Head lice Or Head Nits Symptoms And Treatment - Health And Medical Information

Home Top Ad

Post Top Ad

Tuesday, December 23

Head lice Or Head Nits Symptoms And Treatment

What Is Head Lice And What Causes Head Lice Infestation?

What Is Head Lice
Head lice are tiny insects - no bigger than the head of a pin - that live on human hair, and feed by sucking blood from the scalp. Their egg cases are called 'nits' and these are always hatched or empty egg shells so their presence does not necessarily indicate active infestation. Once hatched, these shells are harmless.

Head lice most commonly affect children, but adults in infected families can also get them. Lice cannot survive out of the hair, and cannot be transferred to animals or pets. They are spread only by relatively prolonged head to head contact, not by brief or fleeting contact, and they walk - not jump - from one person to another.

Any lice which are seen on someone's clothes or back are incapable of transferring to another person and it is impossible to pick them up from towels, bedding or clothing. It is a fallacy that lice only live in dirty hair - they are found just as frequently in scrupulously clean households. They are seen most frequently in children between the ages of 4 and 11, with girls showing a slightly greater infection rate, possibly due to the length of their hair.

What Are The Signs And Symptoms Of Head Lice?

The main symptom is one of scalp itching, and this can be intense with considerable associated scratching. It can take several weeks for this itching to develop.This scratching can break the scalp skin, and so there may be an associated secondary skin infection which is often painful and may bleed.

Will I Have Any Tests Or Investigations For Head Lice?

Not as such, but it is always best to confirm the presence of active lice by using a special lice detector comb. This is the most effective way to spot them. The hair should be dampened and then combed carefully from the roots to the tips onto a clean sheet of paper. If lice are present they will be seen on the paper or the comb.

What Is The Treatment For Head Lice?

The treatment consists of insecticide lotions or shampoos applied regularly to kill both any live lice and eggs. The current practice in the UK is to use one insecticide for a course of treatment (two applications spaced one week apart) and if this treatment fails, to use another product whose active ingredient is in a different insecticide class. The current insecticides in use in the UK are malathion, the pyrethroids permethrin and phenothrin (all available over the counter from chemists without prescription) and carbaryl (prescription only).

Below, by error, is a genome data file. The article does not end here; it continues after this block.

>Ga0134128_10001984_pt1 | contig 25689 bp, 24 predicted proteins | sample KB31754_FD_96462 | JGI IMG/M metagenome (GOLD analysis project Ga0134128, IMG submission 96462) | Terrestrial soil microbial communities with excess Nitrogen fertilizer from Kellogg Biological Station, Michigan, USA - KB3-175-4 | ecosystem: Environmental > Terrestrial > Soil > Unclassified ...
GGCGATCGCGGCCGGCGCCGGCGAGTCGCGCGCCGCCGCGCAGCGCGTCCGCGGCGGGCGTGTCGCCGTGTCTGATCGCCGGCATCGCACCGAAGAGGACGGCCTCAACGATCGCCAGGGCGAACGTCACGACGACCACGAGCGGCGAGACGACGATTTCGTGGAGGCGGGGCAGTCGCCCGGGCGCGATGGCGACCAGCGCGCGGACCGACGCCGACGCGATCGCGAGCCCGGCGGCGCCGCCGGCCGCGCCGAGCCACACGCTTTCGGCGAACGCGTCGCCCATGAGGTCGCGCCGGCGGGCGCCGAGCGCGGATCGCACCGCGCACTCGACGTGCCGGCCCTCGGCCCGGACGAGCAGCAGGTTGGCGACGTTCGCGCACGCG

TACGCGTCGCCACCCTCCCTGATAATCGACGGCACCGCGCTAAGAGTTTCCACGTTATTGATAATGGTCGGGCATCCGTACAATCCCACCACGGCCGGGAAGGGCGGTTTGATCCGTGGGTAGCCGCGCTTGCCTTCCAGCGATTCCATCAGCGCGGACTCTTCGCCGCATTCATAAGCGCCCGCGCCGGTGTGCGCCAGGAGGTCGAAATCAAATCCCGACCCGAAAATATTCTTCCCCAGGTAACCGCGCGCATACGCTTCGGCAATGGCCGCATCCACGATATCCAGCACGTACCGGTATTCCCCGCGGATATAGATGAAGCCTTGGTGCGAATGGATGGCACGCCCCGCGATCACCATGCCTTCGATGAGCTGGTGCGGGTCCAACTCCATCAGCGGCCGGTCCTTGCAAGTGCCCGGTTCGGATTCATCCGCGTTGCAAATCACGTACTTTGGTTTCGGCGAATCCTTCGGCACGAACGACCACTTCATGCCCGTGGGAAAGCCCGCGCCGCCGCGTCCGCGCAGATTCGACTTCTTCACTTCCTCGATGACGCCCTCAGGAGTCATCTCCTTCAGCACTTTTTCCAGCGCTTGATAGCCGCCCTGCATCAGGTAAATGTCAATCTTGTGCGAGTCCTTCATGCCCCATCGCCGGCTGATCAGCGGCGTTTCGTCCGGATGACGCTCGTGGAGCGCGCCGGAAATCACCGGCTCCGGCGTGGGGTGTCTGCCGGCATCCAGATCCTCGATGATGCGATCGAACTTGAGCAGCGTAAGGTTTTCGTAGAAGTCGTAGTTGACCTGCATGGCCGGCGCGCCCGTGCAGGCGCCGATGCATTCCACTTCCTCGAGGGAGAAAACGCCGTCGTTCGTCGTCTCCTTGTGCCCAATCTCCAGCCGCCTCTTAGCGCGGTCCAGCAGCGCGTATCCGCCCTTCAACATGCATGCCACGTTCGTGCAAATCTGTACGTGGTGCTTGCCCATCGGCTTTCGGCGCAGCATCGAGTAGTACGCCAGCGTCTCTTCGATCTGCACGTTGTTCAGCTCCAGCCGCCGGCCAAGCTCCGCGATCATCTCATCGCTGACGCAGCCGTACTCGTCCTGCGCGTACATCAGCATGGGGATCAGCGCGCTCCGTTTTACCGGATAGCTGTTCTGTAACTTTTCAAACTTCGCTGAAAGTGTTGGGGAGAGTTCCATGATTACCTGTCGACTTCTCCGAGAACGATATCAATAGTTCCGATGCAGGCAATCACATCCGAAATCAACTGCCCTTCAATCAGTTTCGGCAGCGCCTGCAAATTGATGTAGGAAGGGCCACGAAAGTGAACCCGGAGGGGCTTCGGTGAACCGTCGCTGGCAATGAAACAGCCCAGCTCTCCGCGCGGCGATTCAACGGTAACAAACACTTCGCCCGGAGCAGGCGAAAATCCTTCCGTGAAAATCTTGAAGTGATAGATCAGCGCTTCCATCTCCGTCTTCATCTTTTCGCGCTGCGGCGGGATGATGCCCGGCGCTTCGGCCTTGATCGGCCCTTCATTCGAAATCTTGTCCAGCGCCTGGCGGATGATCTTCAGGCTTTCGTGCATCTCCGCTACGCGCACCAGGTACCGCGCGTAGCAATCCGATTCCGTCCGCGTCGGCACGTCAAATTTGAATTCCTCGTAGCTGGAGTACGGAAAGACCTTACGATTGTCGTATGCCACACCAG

In general, carbaryl is kept in reserve if all else fails. Another method of treating head lice is sometimes followed in the UK called 'bug busting'. Here, the hair is wet combed intensely, using a special fine toothed comb and conditioner for at least 30 minutes every third day for a week. It remains unclear as to whether this method is any more or less effective than insecticide treatments and is time consuming for parents and children.

What Course Will Infestation With Head Lice Follow?

If treated effectively and correctly, head lice can be readily cleared. If they are left however, they will not disappear by themselves so treatment is the only option.

Can I Do Anything To Help Myself?

It can be impossible to prevent schoolchildren from catching head lice but prompt treatment and regular checking using a lice detector comb will mean their inconvenience is kept to a minimum.

Tell Your Doctor

1. Have you seen any lice or nits on your child or yourself?
2. Have you used a nit detector comb?
3. Do any of your child's friends have head lice?
4. Has your child been scratching their head?
5. Have you used any treatments yourself?

Ask Your Doctor

1. Will ordinary shampoo remove lice?
2. Is there resistance to any of the treatments?
3. Are there any side effects?
4. Do I need to tell anyone about getting lice?
5. Does my whole family need treatment?

By Dr Roger Henderson, MB BS Lond., LMSSA Lond.

Subscribe to Our Posts via Email

Share This

No comments:

Post Bottom Ad